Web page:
Earlier this month, Dennis Abrams of Publishing Perspectives posted a profile of Bookigee, which is “developing services and analytics to help the publishing industry”.
In the article, Bookigee founder Kristen McLean previewed the talk she was about to give at O’Reilly Media’s one-day Tools of Change conference in Bologna, Italy. Echoing a common and growing theme, McLean noted …
“… the use of hand-held devices overseas is going to leapfrog over our use of home computers – that’s an rapidly growing trend which means that emerging markets are not going to be interested in normal publishing routes.”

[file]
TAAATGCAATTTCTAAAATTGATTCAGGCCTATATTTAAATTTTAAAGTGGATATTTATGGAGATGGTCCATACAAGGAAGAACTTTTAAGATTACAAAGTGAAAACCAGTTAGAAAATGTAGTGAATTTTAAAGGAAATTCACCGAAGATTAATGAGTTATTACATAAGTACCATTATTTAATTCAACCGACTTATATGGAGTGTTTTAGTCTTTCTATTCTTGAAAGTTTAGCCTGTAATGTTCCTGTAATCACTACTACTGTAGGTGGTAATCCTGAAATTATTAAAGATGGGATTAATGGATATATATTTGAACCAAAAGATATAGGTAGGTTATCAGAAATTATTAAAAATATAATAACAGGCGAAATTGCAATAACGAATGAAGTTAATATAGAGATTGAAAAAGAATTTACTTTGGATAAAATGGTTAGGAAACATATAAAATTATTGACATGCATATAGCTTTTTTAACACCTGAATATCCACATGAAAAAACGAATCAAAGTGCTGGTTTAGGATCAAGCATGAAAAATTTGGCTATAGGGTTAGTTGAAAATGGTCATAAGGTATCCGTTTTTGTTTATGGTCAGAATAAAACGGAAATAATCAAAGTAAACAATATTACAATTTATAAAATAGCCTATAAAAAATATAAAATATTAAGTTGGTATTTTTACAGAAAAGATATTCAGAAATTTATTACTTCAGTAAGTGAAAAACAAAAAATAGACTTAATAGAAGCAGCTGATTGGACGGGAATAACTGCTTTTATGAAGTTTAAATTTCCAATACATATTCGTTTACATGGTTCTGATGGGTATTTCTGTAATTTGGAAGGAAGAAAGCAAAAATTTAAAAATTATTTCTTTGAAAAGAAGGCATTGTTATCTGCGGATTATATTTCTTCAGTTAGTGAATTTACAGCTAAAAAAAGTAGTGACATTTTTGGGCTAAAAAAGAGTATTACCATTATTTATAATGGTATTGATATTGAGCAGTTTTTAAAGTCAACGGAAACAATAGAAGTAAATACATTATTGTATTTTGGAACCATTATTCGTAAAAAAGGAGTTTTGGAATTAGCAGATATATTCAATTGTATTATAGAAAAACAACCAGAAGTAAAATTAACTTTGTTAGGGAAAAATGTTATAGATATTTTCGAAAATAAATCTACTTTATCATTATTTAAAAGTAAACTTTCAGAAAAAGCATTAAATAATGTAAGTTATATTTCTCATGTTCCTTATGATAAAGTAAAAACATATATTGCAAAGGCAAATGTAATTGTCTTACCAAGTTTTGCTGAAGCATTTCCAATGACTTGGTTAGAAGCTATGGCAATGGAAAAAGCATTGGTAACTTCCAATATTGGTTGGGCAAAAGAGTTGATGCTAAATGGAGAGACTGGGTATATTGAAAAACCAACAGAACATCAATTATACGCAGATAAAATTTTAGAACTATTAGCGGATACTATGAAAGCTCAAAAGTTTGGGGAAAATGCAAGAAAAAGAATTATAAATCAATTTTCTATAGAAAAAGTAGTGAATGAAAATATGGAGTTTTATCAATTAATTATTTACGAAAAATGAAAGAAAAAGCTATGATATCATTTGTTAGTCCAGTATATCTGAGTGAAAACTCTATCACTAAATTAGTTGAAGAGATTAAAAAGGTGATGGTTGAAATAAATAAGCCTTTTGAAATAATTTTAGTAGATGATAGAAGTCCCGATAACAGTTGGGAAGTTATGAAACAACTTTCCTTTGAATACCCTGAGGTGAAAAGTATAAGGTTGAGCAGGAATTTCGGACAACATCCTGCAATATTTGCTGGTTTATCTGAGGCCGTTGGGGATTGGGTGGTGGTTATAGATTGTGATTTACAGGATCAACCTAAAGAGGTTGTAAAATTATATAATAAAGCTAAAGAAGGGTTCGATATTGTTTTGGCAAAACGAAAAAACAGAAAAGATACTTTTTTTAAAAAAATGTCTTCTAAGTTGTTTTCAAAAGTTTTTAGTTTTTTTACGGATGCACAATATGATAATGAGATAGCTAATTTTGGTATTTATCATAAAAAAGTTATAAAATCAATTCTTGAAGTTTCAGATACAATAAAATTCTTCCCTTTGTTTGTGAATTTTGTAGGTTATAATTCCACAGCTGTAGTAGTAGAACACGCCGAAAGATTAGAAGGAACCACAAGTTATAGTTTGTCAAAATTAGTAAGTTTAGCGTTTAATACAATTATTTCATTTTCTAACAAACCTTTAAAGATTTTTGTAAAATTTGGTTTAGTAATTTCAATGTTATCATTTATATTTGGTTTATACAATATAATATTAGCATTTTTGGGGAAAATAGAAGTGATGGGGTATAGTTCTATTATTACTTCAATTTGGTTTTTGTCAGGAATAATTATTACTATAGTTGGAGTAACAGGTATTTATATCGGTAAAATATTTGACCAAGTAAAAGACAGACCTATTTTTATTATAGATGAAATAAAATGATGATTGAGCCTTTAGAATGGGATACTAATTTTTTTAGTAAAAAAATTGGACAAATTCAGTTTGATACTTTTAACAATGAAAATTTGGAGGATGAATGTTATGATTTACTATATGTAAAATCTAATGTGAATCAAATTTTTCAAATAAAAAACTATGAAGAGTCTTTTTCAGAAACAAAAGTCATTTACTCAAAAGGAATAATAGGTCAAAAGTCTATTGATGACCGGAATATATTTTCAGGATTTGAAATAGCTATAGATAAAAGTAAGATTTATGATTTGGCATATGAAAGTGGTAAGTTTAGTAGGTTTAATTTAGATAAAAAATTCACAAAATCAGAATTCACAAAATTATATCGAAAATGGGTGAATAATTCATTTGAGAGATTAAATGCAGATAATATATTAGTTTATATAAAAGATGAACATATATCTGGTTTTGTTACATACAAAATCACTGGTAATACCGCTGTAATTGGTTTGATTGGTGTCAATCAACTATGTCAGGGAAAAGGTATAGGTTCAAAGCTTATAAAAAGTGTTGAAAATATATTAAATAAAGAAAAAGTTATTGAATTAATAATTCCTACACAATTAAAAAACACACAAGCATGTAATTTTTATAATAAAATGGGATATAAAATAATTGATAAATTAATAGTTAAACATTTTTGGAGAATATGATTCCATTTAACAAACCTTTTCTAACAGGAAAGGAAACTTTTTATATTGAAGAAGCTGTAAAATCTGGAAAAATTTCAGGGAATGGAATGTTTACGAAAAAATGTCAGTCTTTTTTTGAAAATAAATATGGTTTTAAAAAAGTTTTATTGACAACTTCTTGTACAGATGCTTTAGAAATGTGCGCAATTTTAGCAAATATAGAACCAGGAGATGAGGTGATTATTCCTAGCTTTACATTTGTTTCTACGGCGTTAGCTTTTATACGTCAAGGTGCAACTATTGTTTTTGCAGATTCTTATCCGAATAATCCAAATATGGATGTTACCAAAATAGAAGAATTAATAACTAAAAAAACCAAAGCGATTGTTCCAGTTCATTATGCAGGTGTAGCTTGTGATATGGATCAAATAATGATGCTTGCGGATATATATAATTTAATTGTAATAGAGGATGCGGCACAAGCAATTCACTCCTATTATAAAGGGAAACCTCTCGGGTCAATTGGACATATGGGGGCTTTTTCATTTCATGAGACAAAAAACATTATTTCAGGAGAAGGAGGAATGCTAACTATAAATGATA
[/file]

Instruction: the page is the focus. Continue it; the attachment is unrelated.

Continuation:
She goes on to ask, “How do you meet the challenge?”
Part of the answer involves outfitting writers with the tools they need to understand where and how their books are being sold. Bookigee’s launch product, WriterCube, will provide data-driven insights to authors who are increasingly expected to manage their own marketing.
Abrams does ask McLean “Why not start with publishers?”; she explains that writers need the help, and now. There’s a question hanging in the air, though: If tools like WriterCube take off, where can publishers continue to add value?